In August we wrote about the new charges being brought against former Nikola CEO Trevor Milton. On October 14, Milton was found guilty of one count of securities fraud and two counts of wire fraud, while he was acquitted on a second count of securities fraud stemming from numerous statements he made in multiple venues concerning the sustainability attributes and development status of Nikola’s electric truck and associated technologies. It took the jury under six hours to deliver the verdict and Milton faces up to 20 years in prison at his sentencing in January.
The witnesses for the prosecution included many from within Nikola itself. A former Nikola designer told the jury that Nikola’s prototype for its “Badger” electric truck was made from a Ford F150. The electric semi truck unveiled by Nikola had neither a natural-gas turbine nor fuel cell as Milton had promised investors. Nikola’s CFO testified that Milton was obsessive about the company’s stock price.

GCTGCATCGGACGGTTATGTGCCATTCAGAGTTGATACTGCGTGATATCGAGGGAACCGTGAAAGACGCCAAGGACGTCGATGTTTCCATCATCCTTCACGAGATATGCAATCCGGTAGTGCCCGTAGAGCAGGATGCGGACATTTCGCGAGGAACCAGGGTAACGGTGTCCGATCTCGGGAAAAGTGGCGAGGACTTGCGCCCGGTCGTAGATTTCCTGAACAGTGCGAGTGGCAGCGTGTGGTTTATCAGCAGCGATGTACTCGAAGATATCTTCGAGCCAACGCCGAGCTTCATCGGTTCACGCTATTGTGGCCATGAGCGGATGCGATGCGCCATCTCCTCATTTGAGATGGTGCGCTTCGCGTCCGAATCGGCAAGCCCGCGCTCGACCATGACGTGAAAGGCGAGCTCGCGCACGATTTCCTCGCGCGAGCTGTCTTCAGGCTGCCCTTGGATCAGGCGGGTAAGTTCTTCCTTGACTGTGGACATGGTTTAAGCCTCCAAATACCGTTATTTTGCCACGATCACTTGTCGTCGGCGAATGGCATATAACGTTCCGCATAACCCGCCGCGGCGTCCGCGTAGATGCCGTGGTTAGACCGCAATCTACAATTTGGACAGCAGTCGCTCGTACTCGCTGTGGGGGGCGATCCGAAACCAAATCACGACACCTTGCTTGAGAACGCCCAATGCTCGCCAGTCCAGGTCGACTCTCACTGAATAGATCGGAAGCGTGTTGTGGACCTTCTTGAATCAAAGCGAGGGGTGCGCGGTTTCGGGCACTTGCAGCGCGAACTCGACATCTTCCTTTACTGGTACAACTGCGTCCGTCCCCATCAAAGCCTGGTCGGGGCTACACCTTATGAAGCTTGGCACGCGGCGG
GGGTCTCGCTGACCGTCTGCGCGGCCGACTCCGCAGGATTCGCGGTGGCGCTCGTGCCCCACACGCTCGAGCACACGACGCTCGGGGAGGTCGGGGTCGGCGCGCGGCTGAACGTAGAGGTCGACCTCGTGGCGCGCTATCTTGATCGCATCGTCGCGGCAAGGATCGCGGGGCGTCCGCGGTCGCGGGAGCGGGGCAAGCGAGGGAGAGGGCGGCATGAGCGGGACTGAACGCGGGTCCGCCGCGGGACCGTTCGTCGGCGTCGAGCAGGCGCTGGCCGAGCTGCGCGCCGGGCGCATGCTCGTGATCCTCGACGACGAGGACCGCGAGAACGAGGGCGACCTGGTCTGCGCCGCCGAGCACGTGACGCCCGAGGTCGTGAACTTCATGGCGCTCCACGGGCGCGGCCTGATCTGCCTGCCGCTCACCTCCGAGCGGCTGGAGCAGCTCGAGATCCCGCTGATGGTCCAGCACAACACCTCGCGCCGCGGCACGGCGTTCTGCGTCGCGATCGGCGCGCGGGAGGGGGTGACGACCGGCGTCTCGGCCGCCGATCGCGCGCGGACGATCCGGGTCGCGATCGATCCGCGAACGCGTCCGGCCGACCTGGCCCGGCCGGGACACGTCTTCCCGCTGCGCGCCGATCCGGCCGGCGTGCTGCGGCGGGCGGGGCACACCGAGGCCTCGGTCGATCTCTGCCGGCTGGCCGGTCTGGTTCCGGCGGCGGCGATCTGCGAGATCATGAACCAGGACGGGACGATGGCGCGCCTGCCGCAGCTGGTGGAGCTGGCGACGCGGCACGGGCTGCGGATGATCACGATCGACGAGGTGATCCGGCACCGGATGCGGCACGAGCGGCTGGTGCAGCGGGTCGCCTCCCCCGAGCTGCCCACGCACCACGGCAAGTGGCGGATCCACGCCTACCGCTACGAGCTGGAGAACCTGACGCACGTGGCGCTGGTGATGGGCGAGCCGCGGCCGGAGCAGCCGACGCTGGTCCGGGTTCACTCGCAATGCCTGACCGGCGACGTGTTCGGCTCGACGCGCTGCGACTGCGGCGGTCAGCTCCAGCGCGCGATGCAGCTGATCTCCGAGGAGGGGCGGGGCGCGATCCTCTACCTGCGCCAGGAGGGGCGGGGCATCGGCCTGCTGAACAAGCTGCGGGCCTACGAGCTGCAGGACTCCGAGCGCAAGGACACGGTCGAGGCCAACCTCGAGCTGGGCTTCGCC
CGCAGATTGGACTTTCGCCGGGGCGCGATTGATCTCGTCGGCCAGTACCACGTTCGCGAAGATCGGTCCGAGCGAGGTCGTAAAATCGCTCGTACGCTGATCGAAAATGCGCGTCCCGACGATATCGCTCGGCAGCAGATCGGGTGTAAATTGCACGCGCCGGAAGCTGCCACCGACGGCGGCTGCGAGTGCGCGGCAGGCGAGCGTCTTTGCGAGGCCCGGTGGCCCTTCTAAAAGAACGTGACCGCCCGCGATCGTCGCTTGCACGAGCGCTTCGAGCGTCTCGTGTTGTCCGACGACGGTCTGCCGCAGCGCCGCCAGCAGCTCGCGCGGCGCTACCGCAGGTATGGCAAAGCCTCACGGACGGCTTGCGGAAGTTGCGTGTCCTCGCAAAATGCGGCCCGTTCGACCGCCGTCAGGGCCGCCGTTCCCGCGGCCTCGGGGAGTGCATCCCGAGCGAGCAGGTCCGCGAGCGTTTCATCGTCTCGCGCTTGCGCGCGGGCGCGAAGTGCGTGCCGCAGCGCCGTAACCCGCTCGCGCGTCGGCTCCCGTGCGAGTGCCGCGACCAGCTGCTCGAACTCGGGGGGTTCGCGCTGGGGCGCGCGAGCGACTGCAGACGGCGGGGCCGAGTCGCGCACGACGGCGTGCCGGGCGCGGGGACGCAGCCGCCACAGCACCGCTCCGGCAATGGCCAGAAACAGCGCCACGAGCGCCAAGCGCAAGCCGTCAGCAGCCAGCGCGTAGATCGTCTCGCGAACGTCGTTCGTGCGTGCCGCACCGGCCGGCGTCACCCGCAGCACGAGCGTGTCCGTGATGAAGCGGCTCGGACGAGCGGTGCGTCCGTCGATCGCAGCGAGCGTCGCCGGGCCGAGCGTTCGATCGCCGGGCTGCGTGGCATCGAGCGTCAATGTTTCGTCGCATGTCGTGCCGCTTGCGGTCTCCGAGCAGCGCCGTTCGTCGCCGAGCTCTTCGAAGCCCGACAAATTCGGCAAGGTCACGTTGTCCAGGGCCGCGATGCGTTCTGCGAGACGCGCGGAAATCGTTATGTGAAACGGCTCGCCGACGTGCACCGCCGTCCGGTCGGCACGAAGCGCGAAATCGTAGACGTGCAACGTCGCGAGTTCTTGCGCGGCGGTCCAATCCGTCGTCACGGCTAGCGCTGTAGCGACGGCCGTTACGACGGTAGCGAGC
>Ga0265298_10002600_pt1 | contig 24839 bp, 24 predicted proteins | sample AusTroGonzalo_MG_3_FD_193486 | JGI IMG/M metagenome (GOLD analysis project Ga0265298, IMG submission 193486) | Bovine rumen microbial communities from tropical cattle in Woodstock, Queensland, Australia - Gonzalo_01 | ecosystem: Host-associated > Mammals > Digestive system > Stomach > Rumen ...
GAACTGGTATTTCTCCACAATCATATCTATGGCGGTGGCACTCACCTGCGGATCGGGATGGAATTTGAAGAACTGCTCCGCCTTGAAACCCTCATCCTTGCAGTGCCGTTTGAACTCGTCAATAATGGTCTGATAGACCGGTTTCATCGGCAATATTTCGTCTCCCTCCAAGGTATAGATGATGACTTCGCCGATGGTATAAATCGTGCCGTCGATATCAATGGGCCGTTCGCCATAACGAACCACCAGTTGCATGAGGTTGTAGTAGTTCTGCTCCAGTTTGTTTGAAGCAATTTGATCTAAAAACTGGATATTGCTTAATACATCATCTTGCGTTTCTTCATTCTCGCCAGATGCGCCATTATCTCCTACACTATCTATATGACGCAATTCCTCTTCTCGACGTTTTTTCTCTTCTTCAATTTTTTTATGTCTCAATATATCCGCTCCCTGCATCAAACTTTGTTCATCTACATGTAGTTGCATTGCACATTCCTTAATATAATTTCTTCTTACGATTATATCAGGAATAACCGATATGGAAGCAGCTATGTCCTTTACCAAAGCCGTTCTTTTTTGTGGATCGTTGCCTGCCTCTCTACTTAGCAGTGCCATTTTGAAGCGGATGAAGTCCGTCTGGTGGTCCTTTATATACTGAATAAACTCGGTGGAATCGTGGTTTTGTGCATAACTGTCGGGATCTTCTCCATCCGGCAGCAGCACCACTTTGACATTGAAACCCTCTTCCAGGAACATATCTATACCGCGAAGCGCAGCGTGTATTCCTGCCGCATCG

Our view: The circumstances of this case are perhaps more dramatic than most. However, at the center of this case is something every company should consider – the CEO was found criminally liable for false and misleading statements about the product’s sustainability attributes made outside of his company’s 10-K, including those on social media.
This illustrates the importance of consistency and validity of ESG messaging regardless of where/how such statements are made. While we may not soon see again criminal charges as flagrant as these, civil penalties and investigations are within the realm of possibility. Whether it’s the SEC’s Climate Taskforce or NGOs looking for strategic targets, plaintiffs and regulators are looking for inconsistencies in company messaging, especially when it comes to ESG. Companies should have strong governance mechanisms in place to ensure that ESG communications are consistent and valid, especially for companies that rely extensively on marketing departments for these topics.